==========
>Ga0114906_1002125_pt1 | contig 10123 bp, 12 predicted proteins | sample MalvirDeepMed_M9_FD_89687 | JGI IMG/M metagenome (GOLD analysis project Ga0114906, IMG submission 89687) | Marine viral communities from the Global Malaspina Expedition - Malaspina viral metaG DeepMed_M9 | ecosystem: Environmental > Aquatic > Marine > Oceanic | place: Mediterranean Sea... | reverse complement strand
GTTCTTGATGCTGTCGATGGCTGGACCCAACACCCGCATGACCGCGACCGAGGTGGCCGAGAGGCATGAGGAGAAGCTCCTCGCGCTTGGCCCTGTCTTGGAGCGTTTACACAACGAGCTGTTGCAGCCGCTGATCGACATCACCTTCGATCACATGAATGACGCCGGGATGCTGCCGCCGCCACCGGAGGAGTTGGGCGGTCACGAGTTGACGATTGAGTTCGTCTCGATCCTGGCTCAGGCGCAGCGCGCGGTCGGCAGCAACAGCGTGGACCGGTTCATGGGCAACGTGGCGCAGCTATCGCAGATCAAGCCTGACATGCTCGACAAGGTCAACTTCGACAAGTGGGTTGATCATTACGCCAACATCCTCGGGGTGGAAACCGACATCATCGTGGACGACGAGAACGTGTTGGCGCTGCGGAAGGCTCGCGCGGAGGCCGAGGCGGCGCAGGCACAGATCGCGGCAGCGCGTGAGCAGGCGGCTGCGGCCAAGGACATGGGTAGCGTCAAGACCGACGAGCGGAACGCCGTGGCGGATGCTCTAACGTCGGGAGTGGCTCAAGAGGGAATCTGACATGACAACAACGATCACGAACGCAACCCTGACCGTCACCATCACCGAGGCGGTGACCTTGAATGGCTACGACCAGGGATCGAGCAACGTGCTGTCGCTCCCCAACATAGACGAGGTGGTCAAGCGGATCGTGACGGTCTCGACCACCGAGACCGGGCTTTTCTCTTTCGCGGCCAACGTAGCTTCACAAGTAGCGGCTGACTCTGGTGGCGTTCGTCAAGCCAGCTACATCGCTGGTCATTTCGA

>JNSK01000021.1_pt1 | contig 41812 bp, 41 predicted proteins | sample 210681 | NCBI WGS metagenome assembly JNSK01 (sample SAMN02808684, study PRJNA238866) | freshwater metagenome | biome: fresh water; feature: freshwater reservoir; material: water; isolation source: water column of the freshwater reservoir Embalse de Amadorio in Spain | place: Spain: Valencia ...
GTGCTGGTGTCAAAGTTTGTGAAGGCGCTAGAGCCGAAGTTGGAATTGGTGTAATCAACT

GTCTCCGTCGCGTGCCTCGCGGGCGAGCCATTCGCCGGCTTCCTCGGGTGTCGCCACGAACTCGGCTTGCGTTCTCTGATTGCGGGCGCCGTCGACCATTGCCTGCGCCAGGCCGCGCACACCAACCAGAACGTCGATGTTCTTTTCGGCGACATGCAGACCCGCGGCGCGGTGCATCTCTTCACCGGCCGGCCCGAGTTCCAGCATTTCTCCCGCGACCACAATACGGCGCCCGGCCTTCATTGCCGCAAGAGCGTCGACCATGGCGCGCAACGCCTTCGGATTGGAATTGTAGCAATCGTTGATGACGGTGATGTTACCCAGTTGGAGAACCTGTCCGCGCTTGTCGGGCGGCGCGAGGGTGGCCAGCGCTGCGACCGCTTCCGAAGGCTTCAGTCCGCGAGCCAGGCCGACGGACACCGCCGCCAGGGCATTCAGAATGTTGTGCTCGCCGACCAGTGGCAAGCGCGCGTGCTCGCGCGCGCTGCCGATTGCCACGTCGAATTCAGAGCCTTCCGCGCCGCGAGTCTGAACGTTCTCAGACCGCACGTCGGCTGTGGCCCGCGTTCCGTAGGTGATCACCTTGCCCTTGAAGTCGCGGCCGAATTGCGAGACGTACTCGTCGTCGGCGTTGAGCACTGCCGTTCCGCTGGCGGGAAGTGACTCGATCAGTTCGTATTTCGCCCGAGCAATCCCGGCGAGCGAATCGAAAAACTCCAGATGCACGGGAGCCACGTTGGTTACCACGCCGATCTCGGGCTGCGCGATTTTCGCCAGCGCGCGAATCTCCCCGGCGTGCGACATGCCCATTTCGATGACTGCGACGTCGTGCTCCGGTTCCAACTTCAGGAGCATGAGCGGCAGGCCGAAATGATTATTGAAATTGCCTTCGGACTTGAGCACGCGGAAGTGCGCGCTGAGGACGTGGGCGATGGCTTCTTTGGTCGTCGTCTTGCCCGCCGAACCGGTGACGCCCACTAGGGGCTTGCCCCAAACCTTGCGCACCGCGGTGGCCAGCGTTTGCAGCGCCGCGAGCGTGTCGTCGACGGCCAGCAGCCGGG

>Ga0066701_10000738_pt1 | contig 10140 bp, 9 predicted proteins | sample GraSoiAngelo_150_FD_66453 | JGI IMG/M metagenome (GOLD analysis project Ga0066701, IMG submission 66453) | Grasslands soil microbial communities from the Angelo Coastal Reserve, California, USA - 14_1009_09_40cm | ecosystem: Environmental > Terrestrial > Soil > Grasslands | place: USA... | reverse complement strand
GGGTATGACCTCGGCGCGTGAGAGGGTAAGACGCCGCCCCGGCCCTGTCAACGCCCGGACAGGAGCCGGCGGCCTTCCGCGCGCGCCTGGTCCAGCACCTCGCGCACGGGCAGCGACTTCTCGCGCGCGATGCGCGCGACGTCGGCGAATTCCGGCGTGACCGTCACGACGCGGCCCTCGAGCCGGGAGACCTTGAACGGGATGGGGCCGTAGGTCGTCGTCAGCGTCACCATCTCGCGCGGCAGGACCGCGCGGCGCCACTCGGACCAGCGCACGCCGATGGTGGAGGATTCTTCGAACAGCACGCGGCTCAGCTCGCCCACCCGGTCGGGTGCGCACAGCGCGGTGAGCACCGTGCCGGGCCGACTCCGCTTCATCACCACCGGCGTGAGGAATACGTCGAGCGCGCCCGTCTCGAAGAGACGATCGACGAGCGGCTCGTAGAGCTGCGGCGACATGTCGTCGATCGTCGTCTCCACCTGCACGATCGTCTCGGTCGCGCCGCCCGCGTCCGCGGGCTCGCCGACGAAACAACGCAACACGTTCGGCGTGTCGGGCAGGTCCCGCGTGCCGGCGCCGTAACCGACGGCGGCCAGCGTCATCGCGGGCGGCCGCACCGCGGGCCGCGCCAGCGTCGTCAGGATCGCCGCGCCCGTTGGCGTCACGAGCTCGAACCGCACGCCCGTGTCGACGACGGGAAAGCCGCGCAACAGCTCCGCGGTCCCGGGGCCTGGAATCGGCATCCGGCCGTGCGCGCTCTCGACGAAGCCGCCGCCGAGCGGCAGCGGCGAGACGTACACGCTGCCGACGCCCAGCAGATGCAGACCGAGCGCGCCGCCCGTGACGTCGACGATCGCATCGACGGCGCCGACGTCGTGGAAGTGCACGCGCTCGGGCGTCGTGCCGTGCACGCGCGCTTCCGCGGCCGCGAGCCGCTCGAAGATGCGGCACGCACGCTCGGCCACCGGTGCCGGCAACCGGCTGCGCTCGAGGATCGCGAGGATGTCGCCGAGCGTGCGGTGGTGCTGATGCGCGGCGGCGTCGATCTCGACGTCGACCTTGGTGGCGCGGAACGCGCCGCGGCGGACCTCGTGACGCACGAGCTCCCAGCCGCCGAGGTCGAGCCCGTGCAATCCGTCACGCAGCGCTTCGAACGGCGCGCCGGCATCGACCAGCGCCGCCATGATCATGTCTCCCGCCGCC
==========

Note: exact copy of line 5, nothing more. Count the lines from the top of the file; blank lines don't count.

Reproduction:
GTCTCCGTCGCGTGCCTCGCGGGCGAGCCATTCGCCGGCTTCCTCGGGTGTCGCCACGAACTCGGCTTGCGTTCTCTGATTGCGGGCGCCGTCGACCATTGCCTGCGCCAGGCCGCGCACACCAACCAGAACGTCGATGTTCTTTTCGGCGACATGCAGACCCGCGGCGCGGTGCATCTCTTCACCGGCCGGCCCGAGTTCCAGCATTTCTCCCGCGACCACAATACGGCGCCCGGCCTTCATTGCCGCAAGAGCGTCGACCATGGCGCGCAACGCCTTCGGATTGGAATTGTAGCAATCGTTGATGACGGTGATGTTACCCAGTTGGAGAACCTGTCCGCGCTTGTCGGGCGGCGCGAGGGTGGCCAGCGCTGCGACCGCTTCCGAAGGCTTCAGTCCGCGAGCCAGGCCGACGGACACCGCCGCCAGGGCATTCAGAATGTTGTGCTCGCCGACCAGTGGCAAGCGCGCGTGCTCGCGCGCGCTGCCGATTGCCACGTCGAATTCAGAGCCTTCCGCGCCGCGAGTCTGAACGTTCTCAGACCGCACGTCGGCTGTGGCCCGCGTTCCGTAGGTGATCACCTTGCCCTTGAAGTCGCGGCCGAATTGCGAGACGTACTCGTCGTCGGCGTTGAGCACTGCCGTTCCGCTGGCGGGAAGTGACTCGATCAGTTCGTATTTCGCCCGAGCAATCCCGGCGAGCGAATCGAAAAACTCCAGATGCACGGGAGCCACGTTGGTTACCACGCCGATCTCGGGCTGCGCGATTTTCGCCAGCGCGCGAATCTCCCCGGCGTGCGACATGCCCATTTCGATGACTGCGACGTCGTGCTCCGGTTCCAACTTCAGGAGCATGAGCGGCAGGCCGAAATGATTATTGAAATTGCCTTCGGACTTGAGCACGCGGAAGTGCGCGCTGAGGACGTGGGCGATGGCTTCTTTGGTCGTCGTCTTGCCCGCCGAACCGGTGACGCCCACTAGGGGCTTGCCCCAAACCTTGCGCACCGCGGTGGCCAGCGTTTGCAGCGCCGCGAGCGTGTCGTCGACGGCCAGCAGCCGGG